Universal Credit is described by the official UK Government website as, ‘a payment to help with your living costs.’

A social security benefit introduced in 2013, it is a monthly payment that replaces six former benefits: child tax credit, housing benefit, income support, income-based jobseeker’s allowance, income-related employment and support allowance, and working tax credit.


On paper, Universal Credit seems like a good thing. In theory it is the government’s way of continuing to help its citizens, but in an improved, more organised manner that will benefit both parties. However, in reality, the Universal Credit scheme has various flaws. To start with, there is a waiting period of at least six weeks before an initial payment is made. This can affect the claimants of the benefit in numerous ways; such as those who used to claim housing benefits for example, not being able to pay rent on time. It has even been rumoured that landlords are beginning to refuse potential clients when they find out that they are on the benefit scheme.

The current problem at hand is that many are facing eviction, through no fault of their own, but simply because they are not receiving their money.

The protest against Universal Credit Evictions demands that no one should face eviction due to the government’s incompetence.

‘36% of those moving on to Universal Credit failed to pay rent at all in their first week’, and ‘70% of council tenants were in arrears by February’.

These figures are shocking, and give us an idea as to how many people are now facing eviction.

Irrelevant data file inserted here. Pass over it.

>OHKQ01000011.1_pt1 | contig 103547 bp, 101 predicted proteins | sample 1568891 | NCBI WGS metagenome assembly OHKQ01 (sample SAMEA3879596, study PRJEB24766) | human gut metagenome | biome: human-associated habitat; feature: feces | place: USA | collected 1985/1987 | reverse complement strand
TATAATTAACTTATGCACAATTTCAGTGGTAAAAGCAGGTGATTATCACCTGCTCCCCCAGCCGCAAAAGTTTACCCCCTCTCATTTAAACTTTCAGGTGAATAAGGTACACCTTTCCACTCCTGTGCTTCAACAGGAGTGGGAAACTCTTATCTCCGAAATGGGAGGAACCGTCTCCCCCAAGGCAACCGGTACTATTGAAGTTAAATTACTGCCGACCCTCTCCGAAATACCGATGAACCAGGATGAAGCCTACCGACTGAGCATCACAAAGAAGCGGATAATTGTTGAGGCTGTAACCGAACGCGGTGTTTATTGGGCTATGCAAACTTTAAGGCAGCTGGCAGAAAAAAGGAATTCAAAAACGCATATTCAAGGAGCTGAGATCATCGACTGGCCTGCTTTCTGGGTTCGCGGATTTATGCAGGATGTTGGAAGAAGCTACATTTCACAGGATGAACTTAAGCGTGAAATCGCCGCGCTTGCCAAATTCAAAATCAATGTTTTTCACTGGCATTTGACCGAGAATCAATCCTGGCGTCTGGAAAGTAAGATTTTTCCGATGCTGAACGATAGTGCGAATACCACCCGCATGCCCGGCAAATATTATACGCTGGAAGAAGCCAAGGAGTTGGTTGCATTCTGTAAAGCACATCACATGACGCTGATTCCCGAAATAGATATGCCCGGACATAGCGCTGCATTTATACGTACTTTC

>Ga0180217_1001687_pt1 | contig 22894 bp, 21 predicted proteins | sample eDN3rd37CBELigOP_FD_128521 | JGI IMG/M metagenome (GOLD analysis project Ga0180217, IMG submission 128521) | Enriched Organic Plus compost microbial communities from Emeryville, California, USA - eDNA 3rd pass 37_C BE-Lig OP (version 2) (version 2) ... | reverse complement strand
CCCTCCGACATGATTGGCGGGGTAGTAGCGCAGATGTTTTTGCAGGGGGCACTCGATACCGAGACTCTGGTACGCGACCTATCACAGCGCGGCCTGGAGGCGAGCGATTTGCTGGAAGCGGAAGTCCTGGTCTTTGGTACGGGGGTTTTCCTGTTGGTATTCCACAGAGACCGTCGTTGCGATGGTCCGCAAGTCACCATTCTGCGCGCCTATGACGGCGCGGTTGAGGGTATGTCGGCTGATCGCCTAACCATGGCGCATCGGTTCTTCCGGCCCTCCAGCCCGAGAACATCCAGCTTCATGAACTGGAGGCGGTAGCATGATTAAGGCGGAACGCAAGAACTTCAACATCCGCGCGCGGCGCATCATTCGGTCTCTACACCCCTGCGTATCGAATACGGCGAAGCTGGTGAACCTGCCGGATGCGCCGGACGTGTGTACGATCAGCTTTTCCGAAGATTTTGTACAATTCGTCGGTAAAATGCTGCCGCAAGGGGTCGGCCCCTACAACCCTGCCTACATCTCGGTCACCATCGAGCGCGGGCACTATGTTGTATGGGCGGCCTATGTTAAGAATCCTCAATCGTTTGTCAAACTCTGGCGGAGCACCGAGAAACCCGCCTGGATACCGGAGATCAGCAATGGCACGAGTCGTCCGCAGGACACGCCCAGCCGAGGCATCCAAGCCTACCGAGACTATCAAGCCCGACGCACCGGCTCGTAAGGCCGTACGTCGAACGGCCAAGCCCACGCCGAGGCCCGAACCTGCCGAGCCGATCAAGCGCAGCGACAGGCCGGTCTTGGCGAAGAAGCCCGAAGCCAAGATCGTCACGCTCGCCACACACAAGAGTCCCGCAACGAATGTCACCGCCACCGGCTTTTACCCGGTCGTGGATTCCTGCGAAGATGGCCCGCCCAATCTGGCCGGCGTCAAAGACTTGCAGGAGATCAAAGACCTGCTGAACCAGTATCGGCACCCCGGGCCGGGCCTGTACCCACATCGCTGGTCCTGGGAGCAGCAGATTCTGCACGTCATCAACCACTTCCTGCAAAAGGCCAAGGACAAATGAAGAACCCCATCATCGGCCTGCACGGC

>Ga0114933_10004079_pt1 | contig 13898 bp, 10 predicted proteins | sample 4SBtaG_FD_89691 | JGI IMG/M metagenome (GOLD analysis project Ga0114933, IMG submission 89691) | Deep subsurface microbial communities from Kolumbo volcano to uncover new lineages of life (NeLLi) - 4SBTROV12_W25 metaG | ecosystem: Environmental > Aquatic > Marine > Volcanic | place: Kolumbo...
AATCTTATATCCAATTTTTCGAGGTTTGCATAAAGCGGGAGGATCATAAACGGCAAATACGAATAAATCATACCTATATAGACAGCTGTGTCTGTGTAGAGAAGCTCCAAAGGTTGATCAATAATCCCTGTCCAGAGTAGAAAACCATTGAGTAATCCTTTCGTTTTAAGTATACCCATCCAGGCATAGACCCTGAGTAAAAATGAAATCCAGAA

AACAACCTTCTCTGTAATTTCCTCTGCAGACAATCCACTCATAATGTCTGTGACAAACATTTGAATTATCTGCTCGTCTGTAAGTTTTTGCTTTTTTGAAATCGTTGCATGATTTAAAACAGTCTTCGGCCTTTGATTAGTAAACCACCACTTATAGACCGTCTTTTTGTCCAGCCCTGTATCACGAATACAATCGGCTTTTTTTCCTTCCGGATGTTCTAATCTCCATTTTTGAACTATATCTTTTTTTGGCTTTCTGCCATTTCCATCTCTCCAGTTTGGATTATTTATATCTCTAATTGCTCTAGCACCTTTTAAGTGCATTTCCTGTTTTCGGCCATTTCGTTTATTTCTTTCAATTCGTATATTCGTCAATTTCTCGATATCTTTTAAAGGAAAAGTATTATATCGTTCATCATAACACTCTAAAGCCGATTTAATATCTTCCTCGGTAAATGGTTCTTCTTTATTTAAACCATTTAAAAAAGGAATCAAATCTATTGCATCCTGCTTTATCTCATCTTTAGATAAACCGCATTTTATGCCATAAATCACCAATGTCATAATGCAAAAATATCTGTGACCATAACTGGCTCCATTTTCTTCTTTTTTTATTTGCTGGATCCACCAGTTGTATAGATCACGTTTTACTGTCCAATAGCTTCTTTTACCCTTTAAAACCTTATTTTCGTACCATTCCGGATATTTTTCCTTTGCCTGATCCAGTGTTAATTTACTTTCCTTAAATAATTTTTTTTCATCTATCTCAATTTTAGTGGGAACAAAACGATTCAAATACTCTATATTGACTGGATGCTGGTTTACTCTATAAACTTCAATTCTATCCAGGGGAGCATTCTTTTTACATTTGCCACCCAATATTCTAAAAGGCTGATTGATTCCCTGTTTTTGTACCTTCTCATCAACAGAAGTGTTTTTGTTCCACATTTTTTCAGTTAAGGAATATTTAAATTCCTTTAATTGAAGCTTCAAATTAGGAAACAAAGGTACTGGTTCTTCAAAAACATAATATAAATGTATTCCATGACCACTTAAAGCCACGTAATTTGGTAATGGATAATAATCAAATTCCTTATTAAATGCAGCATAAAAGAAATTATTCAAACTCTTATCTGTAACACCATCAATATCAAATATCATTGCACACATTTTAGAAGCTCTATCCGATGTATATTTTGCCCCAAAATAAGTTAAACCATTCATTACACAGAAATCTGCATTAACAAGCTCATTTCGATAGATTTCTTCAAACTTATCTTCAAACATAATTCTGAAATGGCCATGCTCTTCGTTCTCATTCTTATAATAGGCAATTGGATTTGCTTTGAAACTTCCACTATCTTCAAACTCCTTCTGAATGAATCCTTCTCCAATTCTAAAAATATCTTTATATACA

Last week, the protest against Universal Credit Evictions took place in Manchester. The Manchester Tenants’ Union Acorn, Disabled People Against the Cuts (DPAC), Greater Manchester Housing Action (GMHA) and the Greater Manchester Law Centre (GMLC) all came together to express their concern caused by the roll-out of Universal Credit.

‘People are facing eviction because of the Universal Credit roll-out. We have come together today to demand that no one face eviction, to demand the protection of housing rights, and to condemn such treatment of disabled and vulnerable people’, said Ann Icehouse, member of the Acorn Tenants’ Union.

The aim of the protest was for the Manchester City Council to make a promise to its citizens that they would not allow evictions due to late payments that directly result from the long wait for the benefit to arrive.

We can only hope that Manchester City Council, as well as the mayors and civil staff of other cities across the United Kingdom, realise the injustice of the situation — in this case, innocent people being punished.  It is sincerely hoped that no one will need to face the fear of being evicted because of the inefficiency of the Universal Credit scheme.

Having said this,  we cannot ignore the landlords in this situation either, who are also suffering because of Universal Crredit. We do not know the economic situation of these people, who could equally be very dependent on the regular payments they receive from rent. Although it is not right that they should evict helpless people, the fact may be that some may feel they have no choice.

It seems to me that we should more properly be protesting against Universal Credit itself, as opposed to just the evictions. The system is clearly failing the people it is meant to be helping, which is as good an indication as any that a serious change is needed.

That said, last week’s protest focused on the evictions which understandably were a more pressing matter. But we need to consider the bigger picture too, and that is that Universal Credit needs to be reworked and fast.